Readers of this book will capture many wild pronouns, and never start a sentence with me again. All weapons are used to tame our beastly pronouns, to sort out the differences between me and I, and to help everyone to use pronouns correctly.
The pronouns are holding a conference to determine their places in the English language. Me is tired of being an object and although he fights to be allowed to serve as a subject, the conference firmly puts him into his objective place. Mine is so busy with her possessions she has trouble getting to the podium to speak. You is flamboyant and a braggart.
Throughout the book, serious explanations about the pronouns are mixed with humorous discussions amongst the pronouns themselves. Numerous examples provide both correct and incorrect pronoun placement, while exercises (with answers at the back) help readers to put pronouns into their writing.
Serving as a comprehensive reference book, All About Me, Or Is It I? will help anyone who wants to speak or write good English, and who finds pronouns confusing. It can be used as a teaching aid, a reference book, and for intense individual study. Teachers, media staff, parents, writers, speakers, advanced ESL learners, and anyone aged 13 and above will enjoy teaching or learning from this book.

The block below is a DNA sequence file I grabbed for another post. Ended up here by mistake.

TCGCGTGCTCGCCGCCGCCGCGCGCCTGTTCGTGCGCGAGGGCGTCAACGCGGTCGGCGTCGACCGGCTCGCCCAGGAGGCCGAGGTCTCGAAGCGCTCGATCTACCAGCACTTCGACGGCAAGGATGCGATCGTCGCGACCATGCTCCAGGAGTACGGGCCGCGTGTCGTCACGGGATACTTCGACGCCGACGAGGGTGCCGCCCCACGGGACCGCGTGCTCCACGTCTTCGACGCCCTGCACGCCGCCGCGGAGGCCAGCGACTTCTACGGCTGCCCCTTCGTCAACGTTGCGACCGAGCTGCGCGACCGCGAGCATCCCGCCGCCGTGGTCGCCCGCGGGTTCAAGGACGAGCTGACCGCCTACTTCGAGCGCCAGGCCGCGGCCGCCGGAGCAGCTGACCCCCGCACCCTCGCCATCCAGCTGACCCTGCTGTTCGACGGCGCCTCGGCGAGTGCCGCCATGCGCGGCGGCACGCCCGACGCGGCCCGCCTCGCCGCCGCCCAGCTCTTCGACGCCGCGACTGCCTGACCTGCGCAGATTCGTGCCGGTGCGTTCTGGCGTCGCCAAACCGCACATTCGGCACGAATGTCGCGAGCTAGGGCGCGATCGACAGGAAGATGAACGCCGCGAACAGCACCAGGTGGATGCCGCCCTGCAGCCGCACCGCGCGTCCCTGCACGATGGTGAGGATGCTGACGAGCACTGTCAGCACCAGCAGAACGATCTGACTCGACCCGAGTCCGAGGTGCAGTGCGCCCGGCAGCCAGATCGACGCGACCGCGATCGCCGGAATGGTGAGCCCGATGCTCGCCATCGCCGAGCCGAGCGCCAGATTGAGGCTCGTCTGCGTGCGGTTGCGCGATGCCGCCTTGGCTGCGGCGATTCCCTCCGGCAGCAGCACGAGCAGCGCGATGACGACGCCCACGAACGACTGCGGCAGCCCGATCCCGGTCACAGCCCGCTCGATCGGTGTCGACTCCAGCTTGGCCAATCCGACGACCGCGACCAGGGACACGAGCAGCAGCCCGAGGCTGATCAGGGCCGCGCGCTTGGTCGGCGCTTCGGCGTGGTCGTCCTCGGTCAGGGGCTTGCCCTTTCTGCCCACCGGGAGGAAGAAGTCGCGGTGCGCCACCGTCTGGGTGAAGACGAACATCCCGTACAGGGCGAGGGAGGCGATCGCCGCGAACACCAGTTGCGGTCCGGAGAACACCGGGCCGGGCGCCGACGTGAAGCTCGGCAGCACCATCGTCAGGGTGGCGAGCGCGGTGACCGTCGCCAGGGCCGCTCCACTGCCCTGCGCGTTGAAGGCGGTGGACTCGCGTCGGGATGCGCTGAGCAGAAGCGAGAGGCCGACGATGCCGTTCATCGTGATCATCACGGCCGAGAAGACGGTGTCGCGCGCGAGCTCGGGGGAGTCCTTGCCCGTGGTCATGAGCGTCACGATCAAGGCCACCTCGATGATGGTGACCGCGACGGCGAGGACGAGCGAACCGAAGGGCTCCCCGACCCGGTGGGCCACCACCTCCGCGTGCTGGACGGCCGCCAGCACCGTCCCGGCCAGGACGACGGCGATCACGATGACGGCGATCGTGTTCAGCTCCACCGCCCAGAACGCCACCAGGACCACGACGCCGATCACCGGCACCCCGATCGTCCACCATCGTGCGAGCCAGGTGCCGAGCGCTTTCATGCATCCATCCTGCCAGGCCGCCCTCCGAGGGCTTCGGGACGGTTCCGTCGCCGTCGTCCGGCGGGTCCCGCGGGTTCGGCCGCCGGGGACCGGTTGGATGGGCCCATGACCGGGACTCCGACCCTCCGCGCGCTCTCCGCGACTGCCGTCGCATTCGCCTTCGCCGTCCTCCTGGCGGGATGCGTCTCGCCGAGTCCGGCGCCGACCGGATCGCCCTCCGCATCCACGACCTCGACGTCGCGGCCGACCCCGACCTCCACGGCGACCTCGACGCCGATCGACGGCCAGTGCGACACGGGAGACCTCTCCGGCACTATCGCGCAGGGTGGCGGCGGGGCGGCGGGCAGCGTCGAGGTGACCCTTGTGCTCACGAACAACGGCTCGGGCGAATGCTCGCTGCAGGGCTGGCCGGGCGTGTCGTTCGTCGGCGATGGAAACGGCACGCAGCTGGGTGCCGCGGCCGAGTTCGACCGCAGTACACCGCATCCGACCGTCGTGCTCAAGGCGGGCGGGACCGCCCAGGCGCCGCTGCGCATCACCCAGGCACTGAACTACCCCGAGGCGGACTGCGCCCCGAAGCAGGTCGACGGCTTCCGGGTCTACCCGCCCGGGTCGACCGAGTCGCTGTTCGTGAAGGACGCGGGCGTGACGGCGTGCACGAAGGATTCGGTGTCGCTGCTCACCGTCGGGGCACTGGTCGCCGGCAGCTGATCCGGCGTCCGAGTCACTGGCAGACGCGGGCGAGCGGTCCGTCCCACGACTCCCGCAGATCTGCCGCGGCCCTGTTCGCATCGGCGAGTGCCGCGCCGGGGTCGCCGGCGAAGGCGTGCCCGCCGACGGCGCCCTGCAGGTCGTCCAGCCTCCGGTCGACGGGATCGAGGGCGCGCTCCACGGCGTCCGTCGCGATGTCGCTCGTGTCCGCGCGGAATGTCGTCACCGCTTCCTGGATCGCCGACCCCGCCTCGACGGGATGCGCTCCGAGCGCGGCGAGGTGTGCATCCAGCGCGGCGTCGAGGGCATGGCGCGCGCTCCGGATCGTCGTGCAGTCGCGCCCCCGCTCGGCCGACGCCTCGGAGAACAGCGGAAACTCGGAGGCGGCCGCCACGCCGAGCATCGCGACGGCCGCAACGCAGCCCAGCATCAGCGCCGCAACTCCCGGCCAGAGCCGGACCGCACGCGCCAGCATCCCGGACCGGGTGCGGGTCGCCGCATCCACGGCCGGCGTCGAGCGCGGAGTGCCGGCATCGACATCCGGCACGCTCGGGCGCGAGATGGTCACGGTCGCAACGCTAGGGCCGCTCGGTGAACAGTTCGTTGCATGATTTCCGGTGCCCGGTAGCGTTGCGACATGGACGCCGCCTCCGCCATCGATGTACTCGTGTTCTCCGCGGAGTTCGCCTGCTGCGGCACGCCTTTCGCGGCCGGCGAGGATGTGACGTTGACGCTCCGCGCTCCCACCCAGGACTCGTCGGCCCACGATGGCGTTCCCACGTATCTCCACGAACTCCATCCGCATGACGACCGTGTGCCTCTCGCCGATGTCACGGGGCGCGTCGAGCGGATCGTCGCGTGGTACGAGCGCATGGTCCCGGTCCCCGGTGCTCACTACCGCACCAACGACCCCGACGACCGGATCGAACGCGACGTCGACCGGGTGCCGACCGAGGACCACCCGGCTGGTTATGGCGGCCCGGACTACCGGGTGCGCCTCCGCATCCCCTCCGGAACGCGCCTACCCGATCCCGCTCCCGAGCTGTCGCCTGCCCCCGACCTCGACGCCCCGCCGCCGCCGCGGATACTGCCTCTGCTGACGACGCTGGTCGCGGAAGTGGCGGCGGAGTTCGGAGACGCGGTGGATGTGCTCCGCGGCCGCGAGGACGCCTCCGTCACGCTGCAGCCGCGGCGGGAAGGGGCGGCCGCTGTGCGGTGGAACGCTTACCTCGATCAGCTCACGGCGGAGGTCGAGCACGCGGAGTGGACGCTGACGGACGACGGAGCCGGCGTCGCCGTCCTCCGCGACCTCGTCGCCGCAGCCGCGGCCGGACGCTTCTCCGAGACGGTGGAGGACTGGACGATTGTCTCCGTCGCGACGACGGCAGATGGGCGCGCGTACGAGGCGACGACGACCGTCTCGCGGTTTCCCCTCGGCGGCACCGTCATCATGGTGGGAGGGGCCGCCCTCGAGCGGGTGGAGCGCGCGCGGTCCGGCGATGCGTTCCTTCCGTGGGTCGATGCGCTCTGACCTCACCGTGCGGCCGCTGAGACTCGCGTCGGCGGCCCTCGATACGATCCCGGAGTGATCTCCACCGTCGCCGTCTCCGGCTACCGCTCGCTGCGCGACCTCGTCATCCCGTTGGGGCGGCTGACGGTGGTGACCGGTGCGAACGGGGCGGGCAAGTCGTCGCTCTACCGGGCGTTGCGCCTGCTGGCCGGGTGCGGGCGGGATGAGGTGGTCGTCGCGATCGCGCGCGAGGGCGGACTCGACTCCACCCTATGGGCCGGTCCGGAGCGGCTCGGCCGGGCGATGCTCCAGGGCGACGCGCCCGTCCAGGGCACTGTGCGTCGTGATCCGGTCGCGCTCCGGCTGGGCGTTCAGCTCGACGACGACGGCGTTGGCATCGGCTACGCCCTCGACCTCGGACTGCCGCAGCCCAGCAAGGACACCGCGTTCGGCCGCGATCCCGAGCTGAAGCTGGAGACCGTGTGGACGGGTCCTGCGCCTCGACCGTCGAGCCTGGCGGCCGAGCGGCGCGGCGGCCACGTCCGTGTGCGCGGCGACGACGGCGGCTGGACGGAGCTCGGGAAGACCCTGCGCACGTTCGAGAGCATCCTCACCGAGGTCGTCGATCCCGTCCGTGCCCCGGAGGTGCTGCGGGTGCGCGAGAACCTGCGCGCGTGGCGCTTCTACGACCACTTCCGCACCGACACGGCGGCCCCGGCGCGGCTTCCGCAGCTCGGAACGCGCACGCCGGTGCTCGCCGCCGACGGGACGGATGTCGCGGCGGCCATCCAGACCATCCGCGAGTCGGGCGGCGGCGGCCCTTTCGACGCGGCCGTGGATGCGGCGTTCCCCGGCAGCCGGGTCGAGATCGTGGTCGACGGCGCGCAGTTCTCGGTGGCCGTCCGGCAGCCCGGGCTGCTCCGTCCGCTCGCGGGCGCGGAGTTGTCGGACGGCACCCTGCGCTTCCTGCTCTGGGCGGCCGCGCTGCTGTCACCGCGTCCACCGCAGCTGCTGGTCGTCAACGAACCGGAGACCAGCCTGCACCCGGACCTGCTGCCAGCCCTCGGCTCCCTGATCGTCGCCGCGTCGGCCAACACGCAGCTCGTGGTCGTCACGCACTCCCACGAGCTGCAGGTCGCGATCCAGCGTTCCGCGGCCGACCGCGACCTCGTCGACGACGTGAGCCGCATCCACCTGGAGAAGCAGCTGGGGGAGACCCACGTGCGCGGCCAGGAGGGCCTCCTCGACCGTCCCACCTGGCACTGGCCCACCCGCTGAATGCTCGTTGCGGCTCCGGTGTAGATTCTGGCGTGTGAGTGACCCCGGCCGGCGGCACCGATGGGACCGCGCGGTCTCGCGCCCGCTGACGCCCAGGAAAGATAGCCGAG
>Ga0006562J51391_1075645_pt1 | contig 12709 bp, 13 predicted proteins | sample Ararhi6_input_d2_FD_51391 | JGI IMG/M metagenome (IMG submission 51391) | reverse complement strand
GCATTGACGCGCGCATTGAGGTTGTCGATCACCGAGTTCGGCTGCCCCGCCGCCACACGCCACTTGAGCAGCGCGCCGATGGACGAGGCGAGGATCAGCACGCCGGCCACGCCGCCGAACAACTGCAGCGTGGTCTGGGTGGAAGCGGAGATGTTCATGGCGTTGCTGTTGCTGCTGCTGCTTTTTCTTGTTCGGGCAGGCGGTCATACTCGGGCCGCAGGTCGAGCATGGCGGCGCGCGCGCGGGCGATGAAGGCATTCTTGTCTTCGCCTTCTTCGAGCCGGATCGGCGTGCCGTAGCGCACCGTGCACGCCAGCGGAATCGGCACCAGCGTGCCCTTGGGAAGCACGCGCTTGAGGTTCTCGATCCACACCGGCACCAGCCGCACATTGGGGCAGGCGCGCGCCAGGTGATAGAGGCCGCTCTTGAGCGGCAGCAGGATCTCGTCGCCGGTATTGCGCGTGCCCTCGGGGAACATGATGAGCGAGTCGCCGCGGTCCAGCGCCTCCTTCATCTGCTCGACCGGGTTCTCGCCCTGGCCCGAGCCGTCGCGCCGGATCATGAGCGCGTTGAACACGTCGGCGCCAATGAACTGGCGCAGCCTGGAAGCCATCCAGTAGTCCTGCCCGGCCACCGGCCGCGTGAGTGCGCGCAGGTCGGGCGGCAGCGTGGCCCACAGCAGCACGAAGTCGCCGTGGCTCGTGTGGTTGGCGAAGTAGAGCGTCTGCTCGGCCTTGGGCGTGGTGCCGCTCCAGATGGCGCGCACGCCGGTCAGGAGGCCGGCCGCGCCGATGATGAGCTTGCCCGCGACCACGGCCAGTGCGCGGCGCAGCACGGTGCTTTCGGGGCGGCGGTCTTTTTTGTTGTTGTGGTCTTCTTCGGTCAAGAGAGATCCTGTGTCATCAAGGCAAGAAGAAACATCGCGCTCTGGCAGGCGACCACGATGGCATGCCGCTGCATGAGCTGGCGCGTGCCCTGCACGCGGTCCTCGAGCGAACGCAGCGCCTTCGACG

The author, a Canadian academic librarian, has spent most of her life in scholarly libraries and has written extensively in her field.
“Pronouns are tricky things, and they seem to be tricking more people than ever these days. Gwynneth T. Heaton agrees and has brought us a wonderfully worthwhile book called All about me, or is it I? Beware the wild pronoun! And Ms Heaton’s book is here to help us all tame those “wild” pronouns.
Although the subject, as with much English grammar, is not easy, Ms Heaton considers that “anyone ages 13 and above should be able to understand pronouns after studying this book.” She’s right, I think, if you work at it. The book is comprehensive, in that it takes in every aspect of pronoun use and abuse. And Ms Heaton has attempted to make it more palatable, even amusing, by creating a conference in which the various pronouns take part and explain their use…The best aspect of the book are the chunks of examples for each and every pronoun situation …(She has a nice practice of shouting “NO! NO! NO!” with each wrong example, followed by the explanation of what is correct.)”
In The Welland Tribune, July 31, 2007.
“A wonderfully worthwhile book…Ms Heaton is good at showing us the way around correct but odd-sounding usage. For example, in this: “I’m hungry” “Me too.” The “Me” is incorrect. “I” is the correct pronouns but “I too” sounds a little pompous. So the author suggests the simple change, “I am too,” or “So am I.” … The book is complete, it is authoritative … and will help all of us over the age of 13 to improve our English …It is a teaching book, a workbook with practical exercises (answers included), and a reference work. In my humble opinion, it is a prize.”
Jack Bush in The Haliburton County Echo July 20, 2007.